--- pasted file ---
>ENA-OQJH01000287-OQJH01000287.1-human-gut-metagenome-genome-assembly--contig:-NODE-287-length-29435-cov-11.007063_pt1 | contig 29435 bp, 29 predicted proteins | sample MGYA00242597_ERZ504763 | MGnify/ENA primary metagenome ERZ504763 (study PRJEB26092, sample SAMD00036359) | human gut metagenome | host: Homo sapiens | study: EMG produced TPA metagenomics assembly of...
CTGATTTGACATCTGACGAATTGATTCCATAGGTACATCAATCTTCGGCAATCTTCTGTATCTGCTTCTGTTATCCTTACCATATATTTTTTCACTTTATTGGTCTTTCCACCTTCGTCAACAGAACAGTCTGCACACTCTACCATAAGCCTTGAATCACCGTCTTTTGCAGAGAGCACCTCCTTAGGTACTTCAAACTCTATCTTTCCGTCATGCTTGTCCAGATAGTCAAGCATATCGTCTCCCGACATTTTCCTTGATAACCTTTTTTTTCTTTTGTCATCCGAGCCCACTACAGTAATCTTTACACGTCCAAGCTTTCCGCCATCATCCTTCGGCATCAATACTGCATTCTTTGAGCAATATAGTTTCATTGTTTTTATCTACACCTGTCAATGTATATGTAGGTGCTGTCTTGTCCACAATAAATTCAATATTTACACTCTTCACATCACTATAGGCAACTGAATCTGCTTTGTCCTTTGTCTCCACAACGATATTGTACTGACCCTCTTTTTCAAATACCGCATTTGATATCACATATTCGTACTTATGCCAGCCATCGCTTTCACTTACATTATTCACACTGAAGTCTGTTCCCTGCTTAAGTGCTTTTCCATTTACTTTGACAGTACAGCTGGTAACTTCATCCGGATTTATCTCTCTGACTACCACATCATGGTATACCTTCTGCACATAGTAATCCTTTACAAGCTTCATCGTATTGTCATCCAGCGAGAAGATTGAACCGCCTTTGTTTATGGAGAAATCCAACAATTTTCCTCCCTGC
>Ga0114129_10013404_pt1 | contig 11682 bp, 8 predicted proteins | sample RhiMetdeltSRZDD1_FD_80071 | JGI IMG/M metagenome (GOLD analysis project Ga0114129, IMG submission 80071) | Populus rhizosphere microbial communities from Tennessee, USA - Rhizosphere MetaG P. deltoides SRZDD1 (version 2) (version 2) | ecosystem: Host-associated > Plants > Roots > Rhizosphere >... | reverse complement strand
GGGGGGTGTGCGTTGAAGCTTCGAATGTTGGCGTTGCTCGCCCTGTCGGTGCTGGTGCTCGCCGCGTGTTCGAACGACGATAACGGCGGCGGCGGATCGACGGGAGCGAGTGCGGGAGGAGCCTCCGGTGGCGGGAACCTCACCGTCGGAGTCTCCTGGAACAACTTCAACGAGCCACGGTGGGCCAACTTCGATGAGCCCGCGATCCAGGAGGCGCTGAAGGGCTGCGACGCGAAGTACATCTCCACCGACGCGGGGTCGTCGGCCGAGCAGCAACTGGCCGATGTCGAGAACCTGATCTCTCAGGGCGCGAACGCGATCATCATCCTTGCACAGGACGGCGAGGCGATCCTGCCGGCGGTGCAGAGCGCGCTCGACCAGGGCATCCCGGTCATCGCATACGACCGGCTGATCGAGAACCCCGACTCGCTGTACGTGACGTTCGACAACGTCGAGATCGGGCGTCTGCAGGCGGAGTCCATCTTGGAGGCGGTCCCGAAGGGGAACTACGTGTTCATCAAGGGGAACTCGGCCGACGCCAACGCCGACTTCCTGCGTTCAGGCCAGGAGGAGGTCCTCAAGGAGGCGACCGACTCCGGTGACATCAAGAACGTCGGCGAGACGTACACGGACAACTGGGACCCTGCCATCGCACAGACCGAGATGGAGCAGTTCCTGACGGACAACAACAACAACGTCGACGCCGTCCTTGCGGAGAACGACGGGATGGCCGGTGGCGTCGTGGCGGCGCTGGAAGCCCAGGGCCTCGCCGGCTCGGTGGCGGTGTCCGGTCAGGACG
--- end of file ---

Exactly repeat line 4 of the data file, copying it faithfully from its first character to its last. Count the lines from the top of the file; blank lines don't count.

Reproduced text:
GGGGGGTGTGCGTTGAAGCTTCGAATGTTGGCGTTGCTCGCCCTGTCGGTGCTGGTGCTCGCCGCGTGTTCGAACGACGATAACGGCGGCGGCGGATCGACGGGAGCGAGTGCGGGAGGAGCCTCCGGTGGCGGGAACCTCACCGTCGGAGTCTCCTGGAACAACTTCAACGAGCCACGGTGGGCCAACTTCGATGAGCCCGCGATCCAGGAGGCGCTGAAGGGCTGCGACGCGAAGTACATCTCCACCGACGCGGGGTCGTCGGCCGAGCAGCAACTGGCCGATGTCGAGAACCTGATCTCTCAGGGCGCGAACGCGATCATCATCCTTGCACAGGACGGCGAGGCGATCCTGCCGGCGGTGCAGAGCGCGCTCGACCAGGGCATCCCGGTCATCGCATACGACCGGCTGATCGAGAACCCCGACTCGCTGTACGTGACGTTCGACAACGTCGAGATCGGGCGTCTGCAGGCGGAGTCCATCTTGGAGGCGGTCCCGAAGGGGAACTACGTGTTCATCAAGGGGAACTCGGCCGACGCCAACGCCGACTTCCTGCGTTCAGGCCAGGAGGAGGTCCTCAAGGAGGCGACCGACTCCGGTGACATCAAGAACGTCGGCGAGACGTACACGGACAACTGGGACCCTGCCATCGCACAGACCGAGATGGAGCAGTTCCTGACGGACAACAACAACAACGTCGACGCCGTCCTTGCGGAGAACGACGGGATGGCCGGTGGCGTCGTGGCGGCGCTGGAAGCCCAGGGCCTCGCCGGCTCGGTGGCGGTGTCCGGTCAGGACG